In a previous edition of the Windows Vista Report “Installing
Windows Vista Beta 2
“, I chronicled my Beta 2 installation experiences,
which ended up with a quick look at my Windows System Performance Rating. While
I was hoping that my system would at least achieve an overall rating of 3, it
was still a 2 despite the fact that I bumped up the RAM to 1GB and that Setup recognized
the onboard ATI RadeonXpress
200 graphics system and installed WDDM drivers for it.

If you’ve been reading the Windows Vista Report for a while,
you know that I’m somewhat obsessed with the Windows System Performance Rating
feature and have written about it more than a couple of times over the last six
to eight months. So it shouldn’t be a surprise that now that we’re at the Beta
2 stage of Windows Vista that I once again decided to explore it in more depth.
However, this time around I’ve got more detail about the tool and the process
used to measure a system and tabulate the Windows System Performance Rating
number. Let’s take a closer look at the Windows System Assessment Tool, or WinSAT.

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A little background

When you install Windows Vista, one of the things that Setup
does in its multifaceted installation operation is run WinSAT.
As you might surmise from the tool’s name, WinSAT is
actually a benchmark tool with a very specific goal–measuring a system’s
capability to take advantage of the features built into Windows Vista. WinSAT runs series of tests on your system’s main
components: processor, memory (RAM), primary hard disk, graphics, and gaming
graphics. Based on the performance achieved by each of these main components
during the tests, WinSAT assigns a rating number to each
component. These are called the Sub Rating numbers or scores.

WinSAT then analyzes the Sub
Rating scores awarded to each of the main components and then comes up with an
overall rating on a scale from 1 to 5 (with 1 being the lowest possible score
and 5 being the highest possible score). While it might seem logical that the
overall rating would be based on an average of all the component Sub Rating scores,
that’s not the case. Apparently, WinSAT has its own
“secret recipe” method of weighing the various measurements that go
into the Sub Rating scores to come up with the Overall Rating score.

For example, my system had the following Sub Rating scores:

Processor: 3.2

Memory (RAM): 3.8

Primary hard disk: 3.7

Graphics: 2.6

Gaming Graphics: 2.6

Yet, the Overall Rating score, was a
2.

Test details

As I mentioned, WinSAT runs a series
of tests on your system’s main components: processor, memory (RAM), primary
hard disk, graphics, and gaming graphics.

In order to test the processor, WinSAT
runs several operations that take full advantage of several native Windows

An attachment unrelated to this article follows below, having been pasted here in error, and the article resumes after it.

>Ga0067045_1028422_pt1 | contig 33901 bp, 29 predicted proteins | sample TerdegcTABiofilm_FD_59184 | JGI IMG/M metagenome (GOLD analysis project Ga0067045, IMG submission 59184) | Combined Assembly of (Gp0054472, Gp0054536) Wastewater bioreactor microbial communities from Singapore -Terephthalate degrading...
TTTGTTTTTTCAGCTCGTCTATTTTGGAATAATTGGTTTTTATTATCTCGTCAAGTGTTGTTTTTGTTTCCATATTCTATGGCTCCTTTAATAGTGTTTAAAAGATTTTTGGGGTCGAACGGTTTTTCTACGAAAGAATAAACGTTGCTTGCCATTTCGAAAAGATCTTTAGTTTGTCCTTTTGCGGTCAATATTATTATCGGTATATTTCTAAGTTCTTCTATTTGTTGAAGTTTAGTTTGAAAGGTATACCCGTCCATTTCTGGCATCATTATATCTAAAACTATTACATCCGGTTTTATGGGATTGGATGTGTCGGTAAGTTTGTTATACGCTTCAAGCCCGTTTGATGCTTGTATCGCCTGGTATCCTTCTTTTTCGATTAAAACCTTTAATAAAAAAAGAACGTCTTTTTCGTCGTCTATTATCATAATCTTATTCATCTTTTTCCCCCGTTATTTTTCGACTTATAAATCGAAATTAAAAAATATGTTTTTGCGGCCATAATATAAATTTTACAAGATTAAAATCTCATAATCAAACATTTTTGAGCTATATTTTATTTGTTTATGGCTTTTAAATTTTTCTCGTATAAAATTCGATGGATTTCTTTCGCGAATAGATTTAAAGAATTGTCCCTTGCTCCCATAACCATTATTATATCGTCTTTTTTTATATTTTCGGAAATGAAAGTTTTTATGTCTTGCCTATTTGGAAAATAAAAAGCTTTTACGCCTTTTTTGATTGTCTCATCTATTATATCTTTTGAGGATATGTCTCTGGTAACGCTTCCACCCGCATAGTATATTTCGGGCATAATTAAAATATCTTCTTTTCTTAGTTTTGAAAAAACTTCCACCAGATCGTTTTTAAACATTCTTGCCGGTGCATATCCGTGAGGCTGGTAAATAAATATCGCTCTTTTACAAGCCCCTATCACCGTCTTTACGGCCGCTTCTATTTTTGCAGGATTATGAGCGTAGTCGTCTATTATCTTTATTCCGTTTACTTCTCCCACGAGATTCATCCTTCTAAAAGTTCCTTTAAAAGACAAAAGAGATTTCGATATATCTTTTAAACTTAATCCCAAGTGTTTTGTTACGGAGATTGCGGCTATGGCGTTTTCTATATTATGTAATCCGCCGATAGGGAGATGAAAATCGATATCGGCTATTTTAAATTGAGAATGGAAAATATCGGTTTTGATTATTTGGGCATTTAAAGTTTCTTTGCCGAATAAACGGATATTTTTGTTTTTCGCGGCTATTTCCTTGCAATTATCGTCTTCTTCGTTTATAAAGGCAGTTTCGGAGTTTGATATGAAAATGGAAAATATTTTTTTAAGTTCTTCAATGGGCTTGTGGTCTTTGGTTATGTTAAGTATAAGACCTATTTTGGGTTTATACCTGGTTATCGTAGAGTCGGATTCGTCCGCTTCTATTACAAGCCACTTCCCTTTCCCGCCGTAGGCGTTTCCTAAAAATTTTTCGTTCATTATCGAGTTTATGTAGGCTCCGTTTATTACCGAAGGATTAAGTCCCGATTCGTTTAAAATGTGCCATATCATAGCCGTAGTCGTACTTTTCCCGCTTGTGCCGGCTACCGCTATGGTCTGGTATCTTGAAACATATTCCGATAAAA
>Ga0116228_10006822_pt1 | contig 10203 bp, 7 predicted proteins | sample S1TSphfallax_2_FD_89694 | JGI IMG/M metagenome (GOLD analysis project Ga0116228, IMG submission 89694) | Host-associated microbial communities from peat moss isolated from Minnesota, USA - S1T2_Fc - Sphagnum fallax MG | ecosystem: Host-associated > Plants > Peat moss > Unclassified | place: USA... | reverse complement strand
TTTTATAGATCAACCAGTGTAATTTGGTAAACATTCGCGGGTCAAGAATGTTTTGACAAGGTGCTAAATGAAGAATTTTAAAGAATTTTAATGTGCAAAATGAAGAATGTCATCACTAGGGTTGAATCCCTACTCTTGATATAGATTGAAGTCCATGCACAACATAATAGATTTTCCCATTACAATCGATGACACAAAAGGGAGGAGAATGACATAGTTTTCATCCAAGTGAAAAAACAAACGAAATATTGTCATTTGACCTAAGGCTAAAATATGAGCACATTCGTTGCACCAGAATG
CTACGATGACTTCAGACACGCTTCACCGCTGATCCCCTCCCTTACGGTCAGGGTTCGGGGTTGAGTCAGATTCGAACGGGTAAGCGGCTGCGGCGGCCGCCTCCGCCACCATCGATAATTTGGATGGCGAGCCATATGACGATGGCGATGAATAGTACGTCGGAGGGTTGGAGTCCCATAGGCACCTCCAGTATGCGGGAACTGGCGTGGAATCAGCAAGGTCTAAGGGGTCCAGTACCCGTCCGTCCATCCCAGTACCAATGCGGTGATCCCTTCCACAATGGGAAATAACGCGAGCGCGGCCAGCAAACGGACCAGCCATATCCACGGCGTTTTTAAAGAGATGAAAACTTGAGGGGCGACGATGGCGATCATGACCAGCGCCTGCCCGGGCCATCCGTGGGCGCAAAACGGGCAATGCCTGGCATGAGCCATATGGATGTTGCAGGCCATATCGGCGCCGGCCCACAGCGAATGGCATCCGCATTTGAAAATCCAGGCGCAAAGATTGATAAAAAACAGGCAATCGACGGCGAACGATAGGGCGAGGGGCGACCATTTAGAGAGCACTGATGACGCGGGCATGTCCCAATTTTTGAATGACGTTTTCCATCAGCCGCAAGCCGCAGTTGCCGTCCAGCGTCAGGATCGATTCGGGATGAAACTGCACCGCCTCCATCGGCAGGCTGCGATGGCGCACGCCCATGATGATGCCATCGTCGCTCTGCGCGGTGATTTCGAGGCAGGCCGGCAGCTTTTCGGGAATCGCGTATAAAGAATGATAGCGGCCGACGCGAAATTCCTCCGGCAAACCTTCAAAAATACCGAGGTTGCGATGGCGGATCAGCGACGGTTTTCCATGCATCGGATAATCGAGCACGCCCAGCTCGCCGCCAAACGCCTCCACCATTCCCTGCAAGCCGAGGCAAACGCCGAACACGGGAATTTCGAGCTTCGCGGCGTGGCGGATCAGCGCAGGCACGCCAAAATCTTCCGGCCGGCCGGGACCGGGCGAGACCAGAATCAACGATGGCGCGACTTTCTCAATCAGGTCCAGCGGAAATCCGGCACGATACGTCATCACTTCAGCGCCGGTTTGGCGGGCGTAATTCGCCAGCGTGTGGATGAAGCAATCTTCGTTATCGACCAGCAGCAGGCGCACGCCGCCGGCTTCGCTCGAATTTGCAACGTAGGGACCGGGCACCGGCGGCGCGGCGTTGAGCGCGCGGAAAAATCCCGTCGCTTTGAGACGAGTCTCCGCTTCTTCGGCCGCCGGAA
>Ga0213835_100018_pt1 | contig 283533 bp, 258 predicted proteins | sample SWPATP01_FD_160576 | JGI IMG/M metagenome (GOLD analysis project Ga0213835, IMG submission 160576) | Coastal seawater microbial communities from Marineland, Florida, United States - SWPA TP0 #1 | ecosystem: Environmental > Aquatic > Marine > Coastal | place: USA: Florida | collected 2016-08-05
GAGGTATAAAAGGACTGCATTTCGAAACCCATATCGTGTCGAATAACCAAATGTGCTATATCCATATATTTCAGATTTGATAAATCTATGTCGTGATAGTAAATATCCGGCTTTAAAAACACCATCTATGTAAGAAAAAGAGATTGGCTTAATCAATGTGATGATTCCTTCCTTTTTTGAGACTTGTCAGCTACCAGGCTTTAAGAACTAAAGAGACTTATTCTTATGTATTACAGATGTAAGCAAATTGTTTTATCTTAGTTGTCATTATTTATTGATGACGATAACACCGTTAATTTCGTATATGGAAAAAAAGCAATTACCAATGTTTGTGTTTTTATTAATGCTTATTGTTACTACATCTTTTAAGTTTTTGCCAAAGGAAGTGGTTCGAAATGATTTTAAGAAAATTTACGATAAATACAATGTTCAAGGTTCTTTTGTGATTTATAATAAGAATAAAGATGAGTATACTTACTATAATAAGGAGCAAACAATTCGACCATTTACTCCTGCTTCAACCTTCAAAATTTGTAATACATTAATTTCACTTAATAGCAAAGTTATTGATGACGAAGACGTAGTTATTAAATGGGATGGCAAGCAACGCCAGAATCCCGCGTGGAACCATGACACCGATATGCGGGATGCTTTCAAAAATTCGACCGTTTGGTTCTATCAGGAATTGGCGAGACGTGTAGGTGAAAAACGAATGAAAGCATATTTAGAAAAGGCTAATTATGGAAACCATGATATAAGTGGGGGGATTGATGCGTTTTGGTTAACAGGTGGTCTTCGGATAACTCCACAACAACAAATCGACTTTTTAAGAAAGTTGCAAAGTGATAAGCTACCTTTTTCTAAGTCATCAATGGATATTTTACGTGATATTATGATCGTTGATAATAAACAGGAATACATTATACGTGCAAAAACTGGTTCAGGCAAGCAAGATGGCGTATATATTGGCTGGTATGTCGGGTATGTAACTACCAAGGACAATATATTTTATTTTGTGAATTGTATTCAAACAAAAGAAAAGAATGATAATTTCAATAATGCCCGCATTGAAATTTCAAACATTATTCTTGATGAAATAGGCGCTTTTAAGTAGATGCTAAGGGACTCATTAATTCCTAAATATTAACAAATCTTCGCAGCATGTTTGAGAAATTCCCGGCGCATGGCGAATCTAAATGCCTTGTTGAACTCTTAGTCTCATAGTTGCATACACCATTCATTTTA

components, such as LZW data compression, AES encryption, SHA1 hashing, and Windows Media encoding. Using these real
Windows components, WinSAT not only gives the
processor a good workout but gets a very accurate reading on how the processor
will perform under normal operation.

To test the primary hard disk, WinSAT
runs an identical series of read/write transfer rate tests at different points
on the hard disk platters (inner track, outer track, etc.) in order to ensure an
accurate performance analysis of the overall hard disk. It would appear that
the amount of free space on the hard disk comes into play when the results are
tabulated.

As you might imagine, the graphics test is primarily
designed to measure the systems ability to run the Aero
interface. This test essentially analyzes the capabilities of the graphics
driver and the amount of video memory.

The gaming graphics test works with Direct3D and focuses on measuring
the capabilities of the system’s Graphics Processing Unit (GPU) performance, pixel
shader performance, and post-pixel blend performance.
Essentially, these tests generate a score based on the frames per second. (You
can actually run some of the gaming graphics tests from the command line using
the winsat.exe command along with some detailed parameters. When you do, you
can actually see the tests in action–kind of like a screen saver.)

Running WinSAT

As I mentioned, WinSAT runs as
part of the Windows Vista installation procedure; however, you can actually run
it any time you want. For example, you’ll want to run WinSAT
if you add new hardware or alter some hardware configuration settings. You can
run WinSAT from within the Performance Rating and Tools
utility found in the Control Panel–just click the Refresh My Rating Now
command.

Alternatively, you can run WinSAT
right from the Command Prompt by typing winsat.exe. Either way, the test will
run for anywhere from 5 to 10 minutes and you’ll see a dialog box that displays
an animated progress bar. When the test finishes, you can check the Performance
Rating and Tools screen. (Incidentally, when I manually ran WinSAT,
my Gaming Graphics Sub Rating edged up from 2.6 to 2.9; however, my Overall
Rating score didn’t change a bit.)

Conclusion

As I continue to experiment with Windows Vista Beta 2 over
the next couple of months, I’ll be reporting more details on all of the new and
improved features in this edition of the operating system. As always, if you have
comments or information to share about WinSAT or the
concept of the Windows System Performance Rating, please take a moment to drop
by the Discussion area and let us hear.